I sit contemplating my dressing table…
Come on, ladies, don’t be shy. You all have one – it may be the bathroom mirror or at the kitchen table; perhaps it is your visor mirror utilized on your way to work, but we’ve all got a “dressing table,” real or figurative, by which I mean a stash of cosmetics bursting out of some dusty box, bag, drawer or cupboard somewhere.
I have a lotion and potion to cure everything from under-eye suitcases to the “fine lines associated with aging,” aka good old fashioned crows feet and frown lines. It doesn’t matter that I obtained such souvenirs by squinting against the glare of a happy sun and smiling until my jaws hurt. As we age, it all tends to migrate south and settle into unhappy lines, more’s the pity. So I proceed with my morning patch and spackle routine.
I am suddenly drawn back to my grandmother’s own “dressing table,” and realize that perhaps I am going a bit too far. Her cosmetics consisted of a very, very old pot of rouge, perhaps a relic from pre-revolutionary France, probably made out of squashed beetles preserved in wolf lard. The stuff was ancient, smelled like a museum, and I don’t recall her ever using more than a very, very light pinch on special occasions, if then. Other than that, there was a large and well-used pot of Nivea cold cream, a large pink shaker of Cashmere Bouquet, which smelled like roses from the crematorium garden, and a stick of whitener for her fingernails. And at least a zillion hairpins, of course.
My grandmother’s glory was her hair, no doubt. It fell in long waves to her backside the whole of her life and was only ever let down twice a day: Once in the morning before it was wound up into a Victorian-era bun, and once in the evening when she would plait it into a thick rope for bed. She did not own a pair of trousers, had a box full of sparkly and inexpensive brooches, and wore any of about 10 homemade dresses. She was virtually devoid of vanity, yet was one of the most beautiful women I can recall in my life.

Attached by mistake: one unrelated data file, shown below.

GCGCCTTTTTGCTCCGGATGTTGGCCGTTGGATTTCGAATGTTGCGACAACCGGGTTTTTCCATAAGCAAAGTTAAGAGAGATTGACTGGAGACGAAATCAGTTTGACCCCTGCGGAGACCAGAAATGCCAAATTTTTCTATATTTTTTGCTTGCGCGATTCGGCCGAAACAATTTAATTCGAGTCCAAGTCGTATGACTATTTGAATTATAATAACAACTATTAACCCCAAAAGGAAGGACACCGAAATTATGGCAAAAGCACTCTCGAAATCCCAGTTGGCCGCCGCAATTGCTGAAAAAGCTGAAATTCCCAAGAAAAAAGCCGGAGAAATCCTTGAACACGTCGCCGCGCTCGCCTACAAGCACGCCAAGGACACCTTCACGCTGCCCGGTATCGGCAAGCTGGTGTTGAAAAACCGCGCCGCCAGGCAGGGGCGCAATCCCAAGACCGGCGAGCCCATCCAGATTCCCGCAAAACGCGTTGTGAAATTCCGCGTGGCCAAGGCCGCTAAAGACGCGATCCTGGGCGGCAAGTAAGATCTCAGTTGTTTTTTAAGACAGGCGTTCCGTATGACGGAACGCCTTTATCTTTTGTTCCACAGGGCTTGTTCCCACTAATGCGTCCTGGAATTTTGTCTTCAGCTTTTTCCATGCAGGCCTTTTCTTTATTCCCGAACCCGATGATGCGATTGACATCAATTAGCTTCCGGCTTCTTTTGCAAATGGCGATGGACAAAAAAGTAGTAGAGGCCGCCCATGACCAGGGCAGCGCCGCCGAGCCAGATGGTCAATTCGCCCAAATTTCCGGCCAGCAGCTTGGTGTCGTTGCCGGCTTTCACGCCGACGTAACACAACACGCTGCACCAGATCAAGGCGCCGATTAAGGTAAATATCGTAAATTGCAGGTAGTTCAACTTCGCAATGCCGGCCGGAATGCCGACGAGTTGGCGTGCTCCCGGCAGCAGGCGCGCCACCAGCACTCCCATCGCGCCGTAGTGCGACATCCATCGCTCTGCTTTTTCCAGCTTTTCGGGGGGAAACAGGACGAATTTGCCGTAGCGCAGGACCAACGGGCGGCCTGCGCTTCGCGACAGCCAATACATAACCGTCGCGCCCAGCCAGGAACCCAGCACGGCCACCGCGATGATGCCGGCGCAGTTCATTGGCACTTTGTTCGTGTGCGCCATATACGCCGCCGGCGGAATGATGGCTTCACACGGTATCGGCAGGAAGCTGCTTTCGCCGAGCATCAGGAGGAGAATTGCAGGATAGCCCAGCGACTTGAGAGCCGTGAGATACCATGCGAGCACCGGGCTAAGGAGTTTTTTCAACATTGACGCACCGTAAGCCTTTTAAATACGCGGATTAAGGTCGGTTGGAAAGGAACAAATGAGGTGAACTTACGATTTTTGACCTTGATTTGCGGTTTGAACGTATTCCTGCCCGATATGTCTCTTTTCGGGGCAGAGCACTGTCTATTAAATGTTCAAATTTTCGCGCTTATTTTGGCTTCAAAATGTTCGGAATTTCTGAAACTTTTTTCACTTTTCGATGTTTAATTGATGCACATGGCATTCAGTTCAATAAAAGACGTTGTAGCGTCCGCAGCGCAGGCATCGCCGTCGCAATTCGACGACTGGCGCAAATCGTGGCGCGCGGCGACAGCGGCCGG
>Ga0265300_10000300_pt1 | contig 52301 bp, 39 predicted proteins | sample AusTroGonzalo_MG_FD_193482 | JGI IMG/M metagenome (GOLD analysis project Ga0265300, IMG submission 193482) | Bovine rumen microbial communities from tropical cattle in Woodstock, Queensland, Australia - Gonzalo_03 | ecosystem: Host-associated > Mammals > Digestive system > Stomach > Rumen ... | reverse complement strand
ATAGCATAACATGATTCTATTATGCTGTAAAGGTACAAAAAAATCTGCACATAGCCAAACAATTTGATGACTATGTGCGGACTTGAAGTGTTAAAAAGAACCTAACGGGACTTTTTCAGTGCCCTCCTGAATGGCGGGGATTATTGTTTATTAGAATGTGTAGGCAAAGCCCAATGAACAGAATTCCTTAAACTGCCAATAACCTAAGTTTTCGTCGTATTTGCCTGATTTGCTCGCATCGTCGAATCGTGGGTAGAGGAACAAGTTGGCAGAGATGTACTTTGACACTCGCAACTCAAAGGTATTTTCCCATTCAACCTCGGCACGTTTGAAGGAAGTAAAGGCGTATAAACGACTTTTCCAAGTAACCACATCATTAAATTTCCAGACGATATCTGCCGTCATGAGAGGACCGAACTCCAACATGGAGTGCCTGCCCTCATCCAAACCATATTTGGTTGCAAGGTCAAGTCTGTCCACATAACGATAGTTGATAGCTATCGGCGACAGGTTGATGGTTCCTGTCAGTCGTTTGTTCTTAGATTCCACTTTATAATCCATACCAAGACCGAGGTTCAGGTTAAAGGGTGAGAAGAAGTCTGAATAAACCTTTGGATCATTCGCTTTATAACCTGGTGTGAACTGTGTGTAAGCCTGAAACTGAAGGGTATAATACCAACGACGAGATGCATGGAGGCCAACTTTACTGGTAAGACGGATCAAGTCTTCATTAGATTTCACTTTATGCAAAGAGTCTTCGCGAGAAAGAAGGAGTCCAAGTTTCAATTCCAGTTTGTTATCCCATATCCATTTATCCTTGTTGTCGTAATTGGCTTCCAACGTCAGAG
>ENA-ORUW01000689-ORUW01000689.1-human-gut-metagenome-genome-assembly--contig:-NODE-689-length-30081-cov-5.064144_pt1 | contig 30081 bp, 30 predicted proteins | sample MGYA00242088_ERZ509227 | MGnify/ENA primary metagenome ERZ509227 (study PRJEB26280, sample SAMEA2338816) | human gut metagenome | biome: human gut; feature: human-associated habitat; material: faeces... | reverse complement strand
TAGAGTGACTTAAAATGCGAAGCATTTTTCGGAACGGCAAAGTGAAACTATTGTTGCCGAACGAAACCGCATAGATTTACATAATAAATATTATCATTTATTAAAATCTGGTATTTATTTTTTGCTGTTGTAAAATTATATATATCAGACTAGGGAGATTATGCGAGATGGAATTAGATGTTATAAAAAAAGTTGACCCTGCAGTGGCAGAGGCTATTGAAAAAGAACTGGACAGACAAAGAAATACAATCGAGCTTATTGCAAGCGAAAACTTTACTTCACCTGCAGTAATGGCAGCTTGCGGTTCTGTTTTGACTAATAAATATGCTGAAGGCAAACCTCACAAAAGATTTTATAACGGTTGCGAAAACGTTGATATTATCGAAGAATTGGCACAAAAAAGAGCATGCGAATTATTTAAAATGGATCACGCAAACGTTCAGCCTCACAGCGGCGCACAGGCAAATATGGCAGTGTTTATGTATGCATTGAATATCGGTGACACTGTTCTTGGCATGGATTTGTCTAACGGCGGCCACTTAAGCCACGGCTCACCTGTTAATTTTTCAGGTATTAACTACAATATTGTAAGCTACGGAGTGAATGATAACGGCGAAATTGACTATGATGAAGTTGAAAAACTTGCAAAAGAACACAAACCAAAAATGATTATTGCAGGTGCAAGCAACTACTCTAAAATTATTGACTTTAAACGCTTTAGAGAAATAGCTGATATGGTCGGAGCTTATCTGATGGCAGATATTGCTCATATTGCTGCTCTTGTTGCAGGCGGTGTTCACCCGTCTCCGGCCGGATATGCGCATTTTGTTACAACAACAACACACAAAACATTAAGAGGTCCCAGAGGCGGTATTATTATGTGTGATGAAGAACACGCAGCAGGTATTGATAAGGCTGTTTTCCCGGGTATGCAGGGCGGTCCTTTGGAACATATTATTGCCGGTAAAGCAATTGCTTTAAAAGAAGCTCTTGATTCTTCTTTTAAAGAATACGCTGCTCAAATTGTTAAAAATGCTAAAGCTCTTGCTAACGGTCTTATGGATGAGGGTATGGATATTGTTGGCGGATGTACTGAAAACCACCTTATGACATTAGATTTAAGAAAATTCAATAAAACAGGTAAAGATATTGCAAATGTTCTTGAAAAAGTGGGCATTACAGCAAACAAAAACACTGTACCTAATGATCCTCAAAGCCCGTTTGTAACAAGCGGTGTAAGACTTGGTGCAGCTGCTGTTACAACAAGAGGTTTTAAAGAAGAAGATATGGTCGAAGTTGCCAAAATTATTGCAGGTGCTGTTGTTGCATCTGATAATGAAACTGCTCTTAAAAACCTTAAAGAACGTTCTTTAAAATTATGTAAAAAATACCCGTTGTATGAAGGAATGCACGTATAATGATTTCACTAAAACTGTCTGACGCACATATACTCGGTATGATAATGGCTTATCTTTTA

So what, I ask, is my problem? I dutifully cover my under eye circles, paste on some foundation (what some would coyly refer to as “tinted moisturizer” – hey, who are you kidding? If it is the color of your skin, people, it is FOUNDATION!), set it with powder, apply blusher and highlighter and eye makeup and liner and mascara… I have always viewed the making my face in the morning as a favor I do to the rest of the world. This plasticated society is not yet ready to view me unmade – I have rosacea. I’m getting old. I have circles under my eyes…
But then there is the truth: I make myself up for myself and no one else. I just went through a 6 month phase of wearing nude lipstick because I felt it was more age appropriate… ok, so that is not entirely true. I saw J-Lo wear it on Xfactor and I thought it looked good. I know, I’m not proud of it, but there you are.
Well, that routine was broken this week. In a moment of sheer madness, I invested in a brightly intense fuchsia lipstick and found that when I punctuate my smile with it, the whole world seems to treat me better. Men are happy to let me edge out into traffic. The otherwise grumpy checker at Asda (Wal-Mart) smiles and inquires amiably about “how long I’ve been in this country.” My husband decides to take me out to dinner. On a Thursday.
Ok. So I’m a vain bird. My grandmother would be horrified. Beauty should and does, truly, come from within, but I intend to go down with a fight. I am not my grandmother. I am happily on the road to becoming that eccentric old lady with a shockingly youthful haircut, bright lipstick worn both on lips and teeth, and thick eyeliner in the approximate vicinity of my eyes. I will be a caricature of my former self. A HAPPY caricature, that is…
Have a fab day, my friends –
Kicking and screaming and aging gracelessly,
Your Mother Hen
feature photo: Shutterstock
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